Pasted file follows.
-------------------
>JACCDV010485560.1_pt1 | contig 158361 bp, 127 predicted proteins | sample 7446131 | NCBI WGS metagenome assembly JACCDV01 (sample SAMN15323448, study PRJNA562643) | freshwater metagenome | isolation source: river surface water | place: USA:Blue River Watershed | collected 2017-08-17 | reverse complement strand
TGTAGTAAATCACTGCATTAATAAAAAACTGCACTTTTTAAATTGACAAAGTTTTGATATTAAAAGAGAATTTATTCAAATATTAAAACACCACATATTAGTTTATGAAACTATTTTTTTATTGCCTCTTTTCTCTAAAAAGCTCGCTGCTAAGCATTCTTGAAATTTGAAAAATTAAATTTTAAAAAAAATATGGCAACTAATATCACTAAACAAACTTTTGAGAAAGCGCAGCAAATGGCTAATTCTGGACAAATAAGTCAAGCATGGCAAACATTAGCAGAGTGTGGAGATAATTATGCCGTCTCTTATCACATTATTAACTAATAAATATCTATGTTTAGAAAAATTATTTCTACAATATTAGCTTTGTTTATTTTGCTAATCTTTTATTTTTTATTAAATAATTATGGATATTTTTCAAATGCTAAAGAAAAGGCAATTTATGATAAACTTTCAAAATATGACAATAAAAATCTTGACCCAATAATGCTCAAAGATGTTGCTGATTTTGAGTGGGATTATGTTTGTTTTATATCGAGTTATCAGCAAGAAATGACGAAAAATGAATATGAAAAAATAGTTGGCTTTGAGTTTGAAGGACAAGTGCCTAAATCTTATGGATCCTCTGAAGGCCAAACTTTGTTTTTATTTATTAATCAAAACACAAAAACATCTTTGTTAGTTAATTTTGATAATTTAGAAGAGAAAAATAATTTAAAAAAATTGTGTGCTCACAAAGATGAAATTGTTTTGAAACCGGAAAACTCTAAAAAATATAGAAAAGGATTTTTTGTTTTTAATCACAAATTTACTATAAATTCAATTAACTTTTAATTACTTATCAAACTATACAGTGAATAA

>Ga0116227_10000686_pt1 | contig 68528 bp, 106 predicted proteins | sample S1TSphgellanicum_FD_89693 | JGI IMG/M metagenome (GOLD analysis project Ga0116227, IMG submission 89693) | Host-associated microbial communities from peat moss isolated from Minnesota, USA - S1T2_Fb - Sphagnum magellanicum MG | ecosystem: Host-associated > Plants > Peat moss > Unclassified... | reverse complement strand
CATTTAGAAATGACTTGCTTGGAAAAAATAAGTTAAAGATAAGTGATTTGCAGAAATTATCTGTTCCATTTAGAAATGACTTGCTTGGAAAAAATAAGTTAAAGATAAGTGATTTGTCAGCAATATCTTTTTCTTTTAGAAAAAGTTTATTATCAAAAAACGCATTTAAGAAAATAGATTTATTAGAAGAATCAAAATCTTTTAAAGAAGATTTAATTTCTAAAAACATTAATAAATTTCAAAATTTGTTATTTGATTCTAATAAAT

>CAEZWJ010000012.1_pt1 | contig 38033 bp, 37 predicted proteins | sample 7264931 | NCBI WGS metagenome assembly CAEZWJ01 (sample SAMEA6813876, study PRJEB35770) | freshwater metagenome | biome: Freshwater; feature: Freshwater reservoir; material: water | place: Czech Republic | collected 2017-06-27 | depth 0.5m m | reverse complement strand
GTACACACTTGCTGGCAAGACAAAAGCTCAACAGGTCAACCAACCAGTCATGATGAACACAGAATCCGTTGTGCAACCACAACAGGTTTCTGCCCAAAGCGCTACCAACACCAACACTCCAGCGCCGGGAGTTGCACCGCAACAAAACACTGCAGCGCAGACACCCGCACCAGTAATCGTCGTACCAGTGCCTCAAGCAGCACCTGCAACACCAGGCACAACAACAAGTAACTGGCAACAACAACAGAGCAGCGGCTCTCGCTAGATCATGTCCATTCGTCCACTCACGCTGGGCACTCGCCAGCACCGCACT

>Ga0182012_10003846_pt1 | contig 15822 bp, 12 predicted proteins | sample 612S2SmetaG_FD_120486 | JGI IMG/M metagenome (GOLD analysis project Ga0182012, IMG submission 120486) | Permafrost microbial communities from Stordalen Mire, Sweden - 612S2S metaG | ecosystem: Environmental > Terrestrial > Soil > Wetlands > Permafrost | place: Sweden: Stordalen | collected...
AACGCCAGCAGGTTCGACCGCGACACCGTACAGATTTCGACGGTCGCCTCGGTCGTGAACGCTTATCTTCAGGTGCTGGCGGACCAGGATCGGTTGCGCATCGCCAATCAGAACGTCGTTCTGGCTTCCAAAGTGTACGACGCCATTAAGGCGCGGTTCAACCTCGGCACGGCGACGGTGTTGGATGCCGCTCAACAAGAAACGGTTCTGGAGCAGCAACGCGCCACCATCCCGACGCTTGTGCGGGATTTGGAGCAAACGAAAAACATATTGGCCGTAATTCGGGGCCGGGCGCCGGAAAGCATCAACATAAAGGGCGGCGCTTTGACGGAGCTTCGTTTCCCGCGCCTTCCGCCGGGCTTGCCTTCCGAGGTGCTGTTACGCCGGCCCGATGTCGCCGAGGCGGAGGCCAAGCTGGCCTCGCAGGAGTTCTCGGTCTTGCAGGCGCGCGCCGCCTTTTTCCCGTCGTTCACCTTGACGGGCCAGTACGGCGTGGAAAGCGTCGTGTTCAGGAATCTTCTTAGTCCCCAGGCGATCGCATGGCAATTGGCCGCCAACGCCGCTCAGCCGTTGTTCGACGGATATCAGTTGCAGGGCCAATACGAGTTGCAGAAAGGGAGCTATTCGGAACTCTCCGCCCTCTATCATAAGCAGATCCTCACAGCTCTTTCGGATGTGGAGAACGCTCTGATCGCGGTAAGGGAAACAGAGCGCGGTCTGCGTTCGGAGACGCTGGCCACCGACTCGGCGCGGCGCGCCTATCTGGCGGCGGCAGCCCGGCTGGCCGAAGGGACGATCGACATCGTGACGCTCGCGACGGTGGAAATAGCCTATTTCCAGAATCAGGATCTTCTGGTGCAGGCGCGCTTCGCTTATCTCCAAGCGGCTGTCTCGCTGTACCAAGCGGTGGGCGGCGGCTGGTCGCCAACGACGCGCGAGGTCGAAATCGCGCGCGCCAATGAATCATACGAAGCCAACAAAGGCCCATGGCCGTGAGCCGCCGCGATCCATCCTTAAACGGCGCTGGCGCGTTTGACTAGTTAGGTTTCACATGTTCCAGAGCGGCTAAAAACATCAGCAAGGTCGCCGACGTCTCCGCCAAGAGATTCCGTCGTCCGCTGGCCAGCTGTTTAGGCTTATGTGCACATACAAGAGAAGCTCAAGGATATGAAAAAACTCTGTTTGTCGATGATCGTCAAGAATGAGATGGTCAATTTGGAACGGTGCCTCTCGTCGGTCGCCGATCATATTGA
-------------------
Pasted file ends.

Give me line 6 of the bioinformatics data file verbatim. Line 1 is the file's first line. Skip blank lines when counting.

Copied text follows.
GTACACACTTGCTGGCAAGACAAAAGCTCAACAGGTCAACCAACCAGTCATGATGAACACAGAATCCGTTGTGCAACCACAACAGGTTTCTGCCCAAAGCGCTACCAACACCAACACTCCAGCGCCGGGAGTTGCACCGCAACAAAACACTGCAGCGCAGACACCCGCACCAGTAATCGTCGTACCAGTGCCTCAAGCAGCACCTGCAACACCAGGCACAACAACAAGTAACTGGCAACAACAACAGAGCAGCGGCTCTCGCTAGATCATGTCCATTCGTCCACTCACGCTGGGCACTCGCCAGCACCGCACT